My World of Religion, Politics, Entertainment and Social Issues

If you are visiting my blog, expecting to see 'Toward a Progressive Catholic Church,' I have changed my title to reflect my wide assortment of interests. Having retired from my secular job, I hope to devote the rest of my life to my hobbies, ministries and perhaps a part-time job that makes good use of my communications skills. This blog will be designed to address my multi-faceted interests.

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Location: Rochester, New York, United States

I have an M.A. in Theology and an M.Div (Master of Divinity) from St. Bernard's School of Theology and Ministry. I am currently a media consultant and promoter of classical music. I am also certified as an officiant by the Federation of Christian Ministries for baptisms, weddings and funerals and minister independently of the Rochester Diocese. My life has encompassed many interesting paths: broadcasting, free-lance writing, video-production, music, ministry and a secular job in government. In addition to this blog, I have a YouTube site at www.youtube.com/priestray and I have a Facebook page.

Tuesday, October 27, 2009

The Spirituality of Young Catholics



Dear Blog Visitors:

The title of this post may have caught some readers by surprise. You are probably asking: “What do you mean by young?” For the purpose of this topic, I am addressing my comments primarily to young Catholics who fall in the range from age 20 to age 45 respectively. I realize that one could make a very good argument for feeling young at any age, but since many of my critics fall in the age range I am addressing, I thought I would keep my focus here.

At age 60, I am part of a large group of Catholics who experienced the transition from the pre-Vatican II Church to the post-Vatican II Church. Those in the group I am addressing in this post are of the post-Vatican II generation. What I have discovered in recent years is that there is a strong yearning for a meaningful spirituality in their lives, whether it is in the context of Catholicism or via their personal journeys.

If you have watched my videos on YouTube, you are aware that I have occasionally criticized a few young Catholics, only because of comments they made that appeared to be sexist in scope. Because I have been working diligently toward a church that does not discriminate on the basis of gender, sexual orientation of marital status, I have logically taken a defensive stance when citing persons of faith who simply want a more inclusive church. Having said this, I also want to issue praise when such praise is due.

Videos I have made have either been in the entertainment or church-reform modes. However, I have also recently reached out to a few persons with whom I have experienced disagreements in recent years. As stated, most of these persons fall within the 20-45 range. The few young Catholics who have criticized me refer to themselves as traditionalists. While I have differed with them on gender-related issues (I support the ordination of women and they do not), I nevertheless find myself in full agreement with their desire for a liturgy that is more reverent.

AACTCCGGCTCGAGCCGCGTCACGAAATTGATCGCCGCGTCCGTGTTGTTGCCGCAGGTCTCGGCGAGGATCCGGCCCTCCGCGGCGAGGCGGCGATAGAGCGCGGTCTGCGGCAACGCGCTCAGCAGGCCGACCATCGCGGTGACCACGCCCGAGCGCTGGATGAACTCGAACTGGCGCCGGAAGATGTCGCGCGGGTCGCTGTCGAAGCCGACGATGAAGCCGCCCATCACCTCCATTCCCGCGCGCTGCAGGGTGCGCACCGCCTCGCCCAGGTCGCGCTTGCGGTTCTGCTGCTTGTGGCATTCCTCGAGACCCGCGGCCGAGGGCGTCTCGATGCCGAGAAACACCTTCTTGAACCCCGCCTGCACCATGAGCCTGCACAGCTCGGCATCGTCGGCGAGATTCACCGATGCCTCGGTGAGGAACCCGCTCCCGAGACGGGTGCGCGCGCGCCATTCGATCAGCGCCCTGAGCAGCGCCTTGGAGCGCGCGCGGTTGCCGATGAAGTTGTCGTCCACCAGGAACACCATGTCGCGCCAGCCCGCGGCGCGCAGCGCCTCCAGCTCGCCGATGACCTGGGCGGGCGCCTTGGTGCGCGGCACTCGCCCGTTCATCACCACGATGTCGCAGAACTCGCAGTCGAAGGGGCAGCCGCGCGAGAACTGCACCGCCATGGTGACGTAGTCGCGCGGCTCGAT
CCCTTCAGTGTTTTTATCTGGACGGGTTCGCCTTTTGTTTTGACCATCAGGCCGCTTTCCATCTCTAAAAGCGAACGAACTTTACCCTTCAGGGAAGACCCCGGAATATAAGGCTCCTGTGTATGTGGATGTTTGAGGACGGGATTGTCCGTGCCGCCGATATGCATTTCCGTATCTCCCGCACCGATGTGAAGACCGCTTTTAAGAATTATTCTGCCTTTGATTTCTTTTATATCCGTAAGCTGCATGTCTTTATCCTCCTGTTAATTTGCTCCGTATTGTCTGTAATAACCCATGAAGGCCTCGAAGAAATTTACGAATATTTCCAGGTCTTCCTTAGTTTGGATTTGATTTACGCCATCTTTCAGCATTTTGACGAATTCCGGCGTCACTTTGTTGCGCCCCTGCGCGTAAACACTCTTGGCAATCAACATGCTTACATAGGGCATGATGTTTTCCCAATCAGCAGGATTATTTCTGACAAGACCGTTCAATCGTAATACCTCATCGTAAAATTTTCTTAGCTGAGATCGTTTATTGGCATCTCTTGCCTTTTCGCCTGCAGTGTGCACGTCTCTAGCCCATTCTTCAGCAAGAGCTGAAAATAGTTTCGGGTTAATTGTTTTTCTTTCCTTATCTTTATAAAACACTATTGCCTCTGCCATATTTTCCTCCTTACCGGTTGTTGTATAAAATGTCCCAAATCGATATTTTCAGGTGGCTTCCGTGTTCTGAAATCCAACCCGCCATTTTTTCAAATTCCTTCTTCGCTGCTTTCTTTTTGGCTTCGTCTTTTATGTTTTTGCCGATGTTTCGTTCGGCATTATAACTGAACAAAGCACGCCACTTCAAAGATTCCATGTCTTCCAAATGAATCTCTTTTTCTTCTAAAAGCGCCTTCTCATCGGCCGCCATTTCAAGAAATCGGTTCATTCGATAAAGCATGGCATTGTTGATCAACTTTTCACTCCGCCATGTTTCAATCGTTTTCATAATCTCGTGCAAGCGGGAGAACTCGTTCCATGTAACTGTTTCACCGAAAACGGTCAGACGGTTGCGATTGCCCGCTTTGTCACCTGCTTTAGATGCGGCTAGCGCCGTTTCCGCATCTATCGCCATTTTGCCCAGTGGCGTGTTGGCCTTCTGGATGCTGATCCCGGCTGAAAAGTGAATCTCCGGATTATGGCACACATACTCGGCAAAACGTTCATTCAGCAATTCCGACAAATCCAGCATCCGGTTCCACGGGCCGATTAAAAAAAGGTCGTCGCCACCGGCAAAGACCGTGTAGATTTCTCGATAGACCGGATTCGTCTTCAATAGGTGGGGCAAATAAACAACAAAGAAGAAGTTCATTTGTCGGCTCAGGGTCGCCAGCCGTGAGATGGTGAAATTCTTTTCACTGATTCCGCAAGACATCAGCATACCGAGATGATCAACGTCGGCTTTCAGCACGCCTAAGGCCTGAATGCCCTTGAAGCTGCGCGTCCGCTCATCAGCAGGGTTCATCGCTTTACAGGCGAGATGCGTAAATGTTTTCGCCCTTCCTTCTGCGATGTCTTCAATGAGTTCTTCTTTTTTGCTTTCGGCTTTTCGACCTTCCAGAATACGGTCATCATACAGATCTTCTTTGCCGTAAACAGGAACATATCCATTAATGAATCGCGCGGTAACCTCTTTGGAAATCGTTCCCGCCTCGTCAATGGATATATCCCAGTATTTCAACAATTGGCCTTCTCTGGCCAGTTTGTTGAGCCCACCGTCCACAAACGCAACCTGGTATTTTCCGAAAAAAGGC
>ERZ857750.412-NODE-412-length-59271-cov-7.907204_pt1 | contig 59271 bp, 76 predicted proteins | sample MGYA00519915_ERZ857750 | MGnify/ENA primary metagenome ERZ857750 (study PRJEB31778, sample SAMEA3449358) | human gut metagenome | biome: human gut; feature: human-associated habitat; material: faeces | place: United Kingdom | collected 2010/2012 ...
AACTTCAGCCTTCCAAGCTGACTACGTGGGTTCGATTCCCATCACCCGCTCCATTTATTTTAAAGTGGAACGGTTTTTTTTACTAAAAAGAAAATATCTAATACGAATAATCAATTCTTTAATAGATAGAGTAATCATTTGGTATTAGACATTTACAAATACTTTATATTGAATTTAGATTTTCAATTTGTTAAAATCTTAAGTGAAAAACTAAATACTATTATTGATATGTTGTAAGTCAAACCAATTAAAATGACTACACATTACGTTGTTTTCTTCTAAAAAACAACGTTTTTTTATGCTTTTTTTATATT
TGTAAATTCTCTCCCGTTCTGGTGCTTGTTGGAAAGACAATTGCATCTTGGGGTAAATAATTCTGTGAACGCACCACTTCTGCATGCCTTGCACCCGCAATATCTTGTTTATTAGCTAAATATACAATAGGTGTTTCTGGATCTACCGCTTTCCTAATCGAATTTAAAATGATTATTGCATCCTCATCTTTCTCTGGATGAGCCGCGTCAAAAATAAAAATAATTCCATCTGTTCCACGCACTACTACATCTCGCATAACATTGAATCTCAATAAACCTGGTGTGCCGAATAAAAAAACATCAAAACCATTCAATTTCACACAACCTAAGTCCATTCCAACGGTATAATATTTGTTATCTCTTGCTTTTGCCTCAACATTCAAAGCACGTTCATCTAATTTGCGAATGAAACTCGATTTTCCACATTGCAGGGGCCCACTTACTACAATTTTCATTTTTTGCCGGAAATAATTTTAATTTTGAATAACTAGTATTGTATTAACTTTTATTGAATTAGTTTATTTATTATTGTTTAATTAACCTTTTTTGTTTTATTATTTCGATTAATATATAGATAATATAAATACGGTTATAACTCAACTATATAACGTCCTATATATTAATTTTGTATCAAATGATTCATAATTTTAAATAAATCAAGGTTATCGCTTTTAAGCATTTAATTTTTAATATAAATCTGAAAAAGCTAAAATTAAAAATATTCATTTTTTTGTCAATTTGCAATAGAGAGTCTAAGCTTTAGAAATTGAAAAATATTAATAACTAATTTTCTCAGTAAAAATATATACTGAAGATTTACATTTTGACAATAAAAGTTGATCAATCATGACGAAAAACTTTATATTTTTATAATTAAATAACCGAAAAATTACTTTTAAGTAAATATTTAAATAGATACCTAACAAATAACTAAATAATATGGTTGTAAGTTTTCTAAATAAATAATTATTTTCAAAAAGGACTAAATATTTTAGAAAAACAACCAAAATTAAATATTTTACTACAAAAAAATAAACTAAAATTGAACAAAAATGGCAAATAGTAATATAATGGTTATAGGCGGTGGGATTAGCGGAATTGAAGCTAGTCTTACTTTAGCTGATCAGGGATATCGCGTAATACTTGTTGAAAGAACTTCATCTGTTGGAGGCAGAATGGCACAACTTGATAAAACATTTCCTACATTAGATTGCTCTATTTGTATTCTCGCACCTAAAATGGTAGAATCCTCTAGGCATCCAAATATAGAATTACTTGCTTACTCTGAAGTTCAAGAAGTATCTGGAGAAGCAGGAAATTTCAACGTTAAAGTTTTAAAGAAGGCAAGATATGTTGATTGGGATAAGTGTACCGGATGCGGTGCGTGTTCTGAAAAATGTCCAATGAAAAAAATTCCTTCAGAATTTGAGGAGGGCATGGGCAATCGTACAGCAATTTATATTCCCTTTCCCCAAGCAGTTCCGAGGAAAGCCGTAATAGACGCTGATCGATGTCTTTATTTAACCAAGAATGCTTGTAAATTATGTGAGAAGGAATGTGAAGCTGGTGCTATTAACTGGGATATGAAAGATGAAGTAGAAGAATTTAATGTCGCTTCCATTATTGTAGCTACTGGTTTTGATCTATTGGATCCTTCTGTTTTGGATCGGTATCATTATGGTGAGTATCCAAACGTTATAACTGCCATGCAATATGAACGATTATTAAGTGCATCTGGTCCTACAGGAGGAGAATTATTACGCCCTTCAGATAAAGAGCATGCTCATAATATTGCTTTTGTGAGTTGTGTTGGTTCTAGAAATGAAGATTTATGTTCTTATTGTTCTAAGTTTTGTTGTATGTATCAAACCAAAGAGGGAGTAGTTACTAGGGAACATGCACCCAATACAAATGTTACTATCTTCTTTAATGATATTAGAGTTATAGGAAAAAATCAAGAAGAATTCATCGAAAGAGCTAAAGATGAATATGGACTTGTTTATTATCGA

I am intrigued by the fact that many young Catholics who refer to themselves as traditionalists have expressed a love for the Latin Mass, and correspondingly, they have made an effort to acquaint themselves with the early music of the Roman Catholic Church. In my personal life, I have come to embrace a variety of liturgical styles, with reverence taking a high priority.

As a means of reconciling differences I have experienced with a few traditionalists, I want to both applaud and encourage their work toward preserving music of the church that is in danger of being lost in archives. Locally, I truly appreciate the work of musical groups who continue to play and sing this cherished music. I know there are similar groups around the world, so I fully share in the zeal of traditionalists in their preservation efforts. (If I have a choice of going to a Mass with traditional music or a Mass with a contemporary ensemble, I will always choose the traditional.)

It is the younger generation that will need to mold the church of the future. At age 60, I consider myself to be part of a bridge that extends from the pre-Vatican II church to the post-Vatican II church of today. Whether the church of the future becomes more traditional or more contemporary will be up to young persons of faith. It is my prayer that as they contemplate the future, they will work toward a liturgy that is both reverent and inclusive.

Peace to all,
Ray Grosswirth

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